Something Different

Discussion in 'Getting Started' started by Vic, Jan 5, 2003.

  1. Vic

    Vic Active Member

  2. Clerk

    Clerk Active Member

    Vic. That is real neat. I liked the night scene:D :D
  3. davidstrains

    davidstrains Active Member

    no ships going through right now but an interesting site. I Bookmarked it for future use. thanks Vic.:) :)
  4. Vic

    Vic Active Member

    Thanks Clerk, There's not much action during darkness but lots of times its non-stop during daylight.
  5. jon-monon

    jon-monon Active Member

    Kewl. some time back I posted a pic of the little switchers there. They go up a %100 grade.

    Hey, whats that? THE BOX!
  6. t. alexander

    t. alexander Member

    I watched the movie. Man, looks like they may have to touch up the scrapes along the sides of the New Jersey.

  7. K.V.Div

    K.V.Div Member

    I spent 21 years in the Canadian Navy and hav been through the Panama Canal 5 times (2 x west-east and 3 x east-west).
    Those little locomotives are extremely powerful. They are electric and are driven by geared cogs and the crews generally call them "Mules". At each set of locks, a maxumum of 8 are used to guide the ships into position, 4 (2 on each side) pull and the other 4 act as brakes.
    Smaller ships get 4 locomotives (1 on each corner).
    The cables attached to the ships are very thick steel wire ropes and when the ship is pulled into the lock, all cables are very tight and all locos work Exactly together.
    When they start pulling, there is NO hesitation on the part of the ship, It just "MOVES" and when they stop, so does the ship, "NOT NOW but RIGHT NOW".
    Co'ordination is paramount and if one loco crew member screws up, it can have some interesting consequences for the ship involved.
    In July of 1994 while on a frigate, enroute to the Pacific, we transited the canal and while in the Pedro Miguel Locks, one of the 4 locos acting as a brake unit on the starboard quarter (right rear for all you land types) continued to pull for 3 seconds which yanked us very quickly into the concrete side of the lock:eek:, and making a big mess of the Old Man's (Captain's) pet paint job :rolleyes:.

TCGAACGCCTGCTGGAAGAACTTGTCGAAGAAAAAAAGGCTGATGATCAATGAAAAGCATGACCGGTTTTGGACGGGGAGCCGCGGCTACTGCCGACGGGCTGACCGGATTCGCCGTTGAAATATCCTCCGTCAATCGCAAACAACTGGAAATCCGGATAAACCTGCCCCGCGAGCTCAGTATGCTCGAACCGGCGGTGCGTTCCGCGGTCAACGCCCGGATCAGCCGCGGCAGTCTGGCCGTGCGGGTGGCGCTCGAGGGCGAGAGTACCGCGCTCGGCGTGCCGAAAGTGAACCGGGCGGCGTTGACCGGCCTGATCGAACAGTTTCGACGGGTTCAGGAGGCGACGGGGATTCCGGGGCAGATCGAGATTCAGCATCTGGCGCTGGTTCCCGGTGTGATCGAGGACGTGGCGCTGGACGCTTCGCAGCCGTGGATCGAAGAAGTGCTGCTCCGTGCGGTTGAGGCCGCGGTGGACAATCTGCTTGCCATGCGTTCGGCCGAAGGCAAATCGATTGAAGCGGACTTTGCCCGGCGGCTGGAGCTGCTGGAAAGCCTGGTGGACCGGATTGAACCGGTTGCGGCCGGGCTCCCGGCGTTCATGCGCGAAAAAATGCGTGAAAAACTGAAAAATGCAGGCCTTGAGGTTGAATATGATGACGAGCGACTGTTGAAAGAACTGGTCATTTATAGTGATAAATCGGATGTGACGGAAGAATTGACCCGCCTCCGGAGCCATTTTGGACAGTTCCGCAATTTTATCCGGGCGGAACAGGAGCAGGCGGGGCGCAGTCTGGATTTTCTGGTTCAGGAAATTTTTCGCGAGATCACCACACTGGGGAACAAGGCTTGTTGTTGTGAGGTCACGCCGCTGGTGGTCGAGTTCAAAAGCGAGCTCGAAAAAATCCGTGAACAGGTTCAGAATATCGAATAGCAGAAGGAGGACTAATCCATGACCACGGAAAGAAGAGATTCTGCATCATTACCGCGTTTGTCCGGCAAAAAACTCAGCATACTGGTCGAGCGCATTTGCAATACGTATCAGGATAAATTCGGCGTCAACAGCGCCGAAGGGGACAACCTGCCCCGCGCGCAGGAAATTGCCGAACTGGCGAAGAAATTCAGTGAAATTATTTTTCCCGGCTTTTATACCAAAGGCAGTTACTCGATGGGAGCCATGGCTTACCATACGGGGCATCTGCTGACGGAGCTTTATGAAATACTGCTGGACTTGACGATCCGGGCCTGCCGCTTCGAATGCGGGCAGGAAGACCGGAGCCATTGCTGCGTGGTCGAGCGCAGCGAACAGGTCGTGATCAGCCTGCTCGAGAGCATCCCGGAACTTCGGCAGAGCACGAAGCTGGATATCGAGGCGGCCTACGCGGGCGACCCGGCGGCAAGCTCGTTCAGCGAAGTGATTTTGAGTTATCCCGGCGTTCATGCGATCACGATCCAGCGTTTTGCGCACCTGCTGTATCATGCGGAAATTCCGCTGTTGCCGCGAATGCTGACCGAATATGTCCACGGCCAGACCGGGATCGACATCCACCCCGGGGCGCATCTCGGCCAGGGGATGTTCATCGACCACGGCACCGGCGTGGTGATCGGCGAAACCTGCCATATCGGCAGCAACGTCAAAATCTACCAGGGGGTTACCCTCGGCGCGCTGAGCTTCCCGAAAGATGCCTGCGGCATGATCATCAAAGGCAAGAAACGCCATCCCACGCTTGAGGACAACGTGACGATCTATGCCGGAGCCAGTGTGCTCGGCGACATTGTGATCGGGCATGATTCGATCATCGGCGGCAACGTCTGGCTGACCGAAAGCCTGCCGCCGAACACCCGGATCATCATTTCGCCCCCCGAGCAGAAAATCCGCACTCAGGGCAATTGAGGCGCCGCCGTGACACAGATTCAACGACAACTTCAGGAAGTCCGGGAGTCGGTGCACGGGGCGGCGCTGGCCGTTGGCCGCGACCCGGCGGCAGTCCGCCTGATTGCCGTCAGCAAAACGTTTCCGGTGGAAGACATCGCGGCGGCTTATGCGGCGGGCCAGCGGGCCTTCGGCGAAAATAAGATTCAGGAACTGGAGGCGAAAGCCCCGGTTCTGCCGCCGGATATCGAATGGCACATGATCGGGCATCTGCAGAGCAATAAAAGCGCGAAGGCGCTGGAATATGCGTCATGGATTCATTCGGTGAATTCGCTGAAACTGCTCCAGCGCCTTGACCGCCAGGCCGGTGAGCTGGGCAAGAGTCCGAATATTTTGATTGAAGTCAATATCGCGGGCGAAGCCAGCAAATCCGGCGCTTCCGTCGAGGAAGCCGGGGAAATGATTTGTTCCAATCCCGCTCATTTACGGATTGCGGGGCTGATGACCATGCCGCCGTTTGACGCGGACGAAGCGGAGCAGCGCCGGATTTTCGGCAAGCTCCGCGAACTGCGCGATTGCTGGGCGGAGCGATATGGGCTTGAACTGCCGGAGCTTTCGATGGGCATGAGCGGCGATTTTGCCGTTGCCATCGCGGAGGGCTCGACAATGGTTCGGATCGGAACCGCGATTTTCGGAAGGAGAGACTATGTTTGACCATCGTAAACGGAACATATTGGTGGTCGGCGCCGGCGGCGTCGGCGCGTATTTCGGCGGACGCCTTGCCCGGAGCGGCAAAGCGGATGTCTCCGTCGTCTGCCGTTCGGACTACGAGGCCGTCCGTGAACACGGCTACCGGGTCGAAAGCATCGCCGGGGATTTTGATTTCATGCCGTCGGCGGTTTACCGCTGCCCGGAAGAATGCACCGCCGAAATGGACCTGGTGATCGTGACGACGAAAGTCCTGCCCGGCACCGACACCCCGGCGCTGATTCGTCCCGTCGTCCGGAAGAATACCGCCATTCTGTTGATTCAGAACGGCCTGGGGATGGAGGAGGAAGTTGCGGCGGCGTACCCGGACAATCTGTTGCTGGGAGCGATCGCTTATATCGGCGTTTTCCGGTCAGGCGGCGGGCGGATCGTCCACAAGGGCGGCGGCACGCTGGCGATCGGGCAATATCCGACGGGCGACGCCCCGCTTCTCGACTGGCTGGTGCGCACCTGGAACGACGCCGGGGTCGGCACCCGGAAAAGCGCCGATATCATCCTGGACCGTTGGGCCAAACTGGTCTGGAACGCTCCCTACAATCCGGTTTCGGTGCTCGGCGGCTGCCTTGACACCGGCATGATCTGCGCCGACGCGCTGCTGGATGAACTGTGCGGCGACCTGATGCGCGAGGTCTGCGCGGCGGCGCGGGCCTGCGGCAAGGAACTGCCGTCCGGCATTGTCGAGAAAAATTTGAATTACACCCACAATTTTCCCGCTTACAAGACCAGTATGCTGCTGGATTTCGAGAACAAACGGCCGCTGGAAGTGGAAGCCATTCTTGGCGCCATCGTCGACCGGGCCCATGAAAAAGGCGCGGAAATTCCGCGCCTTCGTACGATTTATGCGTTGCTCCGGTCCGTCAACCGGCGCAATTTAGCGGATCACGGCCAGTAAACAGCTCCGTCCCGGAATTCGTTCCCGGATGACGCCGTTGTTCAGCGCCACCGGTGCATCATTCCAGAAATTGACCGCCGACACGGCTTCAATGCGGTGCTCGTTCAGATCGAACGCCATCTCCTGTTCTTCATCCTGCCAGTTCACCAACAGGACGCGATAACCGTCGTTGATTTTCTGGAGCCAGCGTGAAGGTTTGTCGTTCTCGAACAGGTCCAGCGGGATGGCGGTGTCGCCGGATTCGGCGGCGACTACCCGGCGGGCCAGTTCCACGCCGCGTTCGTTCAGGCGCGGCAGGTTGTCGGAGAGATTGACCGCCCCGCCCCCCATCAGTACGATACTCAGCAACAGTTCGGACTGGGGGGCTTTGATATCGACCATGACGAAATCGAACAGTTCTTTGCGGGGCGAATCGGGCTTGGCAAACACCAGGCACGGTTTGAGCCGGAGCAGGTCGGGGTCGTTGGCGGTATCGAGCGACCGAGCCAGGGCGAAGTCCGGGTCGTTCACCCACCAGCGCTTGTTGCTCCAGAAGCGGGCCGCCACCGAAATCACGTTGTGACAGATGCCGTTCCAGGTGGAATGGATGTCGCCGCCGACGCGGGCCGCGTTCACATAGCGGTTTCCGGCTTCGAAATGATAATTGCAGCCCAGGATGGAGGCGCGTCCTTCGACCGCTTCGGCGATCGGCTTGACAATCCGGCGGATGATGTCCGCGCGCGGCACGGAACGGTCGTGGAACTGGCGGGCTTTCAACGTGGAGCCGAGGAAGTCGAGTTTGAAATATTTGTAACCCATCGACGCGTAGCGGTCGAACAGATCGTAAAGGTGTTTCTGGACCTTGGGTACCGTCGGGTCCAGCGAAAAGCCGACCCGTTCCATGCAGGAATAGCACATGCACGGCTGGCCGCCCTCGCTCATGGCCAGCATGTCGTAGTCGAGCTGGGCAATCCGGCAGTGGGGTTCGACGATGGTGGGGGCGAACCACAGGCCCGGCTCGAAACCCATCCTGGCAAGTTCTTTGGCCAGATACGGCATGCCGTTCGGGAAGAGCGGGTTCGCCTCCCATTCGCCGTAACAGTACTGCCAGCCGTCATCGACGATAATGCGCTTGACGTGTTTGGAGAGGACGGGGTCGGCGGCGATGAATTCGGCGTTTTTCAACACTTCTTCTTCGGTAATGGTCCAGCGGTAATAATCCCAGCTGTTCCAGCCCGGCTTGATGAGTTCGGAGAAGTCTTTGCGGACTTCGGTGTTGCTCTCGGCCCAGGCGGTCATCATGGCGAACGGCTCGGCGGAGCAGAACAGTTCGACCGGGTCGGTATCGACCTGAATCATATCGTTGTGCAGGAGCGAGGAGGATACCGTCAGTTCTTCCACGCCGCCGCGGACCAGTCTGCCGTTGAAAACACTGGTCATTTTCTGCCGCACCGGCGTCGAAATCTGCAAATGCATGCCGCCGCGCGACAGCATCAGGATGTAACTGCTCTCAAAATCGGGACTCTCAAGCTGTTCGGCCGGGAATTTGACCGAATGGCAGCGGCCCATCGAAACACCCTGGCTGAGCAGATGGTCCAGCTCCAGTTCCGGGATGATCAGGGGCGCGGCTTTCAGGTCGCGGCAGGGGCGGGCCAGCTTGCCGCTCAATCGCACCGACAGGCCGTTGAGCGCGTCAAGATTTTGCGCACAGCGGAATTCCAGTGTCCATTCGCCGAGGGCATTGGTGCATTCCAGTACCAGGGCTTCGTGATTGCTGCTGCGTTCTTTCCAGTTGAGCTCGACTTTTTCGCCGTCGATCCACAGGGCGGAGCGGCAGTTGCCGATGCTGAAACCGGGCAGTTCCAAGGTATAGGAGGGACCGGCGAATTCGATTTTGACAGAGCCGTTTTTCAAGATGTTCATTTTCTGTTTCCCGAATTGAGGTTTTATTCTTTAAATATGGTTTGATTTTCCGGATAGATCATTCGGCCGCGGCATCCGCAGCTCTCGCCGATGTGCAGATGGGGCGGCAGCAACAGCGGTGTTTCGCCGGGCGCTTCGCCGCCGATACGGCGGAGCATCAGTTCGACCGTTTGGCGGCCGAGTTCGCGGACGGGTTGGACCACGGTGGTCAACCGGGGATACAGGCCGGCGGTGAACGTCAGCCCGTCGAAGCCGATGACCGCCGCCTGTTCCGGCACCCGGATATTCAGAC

In the early 1960's one of our destroyer escorts had a bollard (which are hard points on the deck which hawsers (BIG ropes) are turned up on) pulled out of the steel deck when one of the locos continued to pull:eek:.
    Accidents are rare and the crews from the line handelers to the loco operaters are generally very professional.
    Great site Vic and thanks for posting it:cool:.
    BTW, there is no peak time to view ships going through the locks, as they are run through the canal in blocks of several in one direction due to the fact that a large part of the canal is only wide enough for single lane trafic and often, there are breaks in the action untill the next block of ships arrives and this can happen both day and night.
    Where the ships have to run close to the shore, the shoreline is very well lit and the canal is open and operating 24/7/365.
    Have a great one and Cheers!
  8. K.V.Div

    K.V.Div Member

    I just looked at the New Jersey vidio and I note that she rated 10 locomotives (Very Big Ship):cool:
    Have a great one!

  9. aartwmich

    aartwmich Member

    WOW :eek: That is VERY cool! I'll have to check the videos out at work where the connection is MUCH faster.

    Thanks Vic for the link and Thanks K.V.Div for the commentary!
  10. Vic

    Vic Active Member

    Hi Folks, I failed to mention that if you want to see something in particular on that site e-mail them and they will change the camera to view what you want to see.

    Also from time to time they set the camera to change its position every 5 mins or so and you get different views of what's going on.

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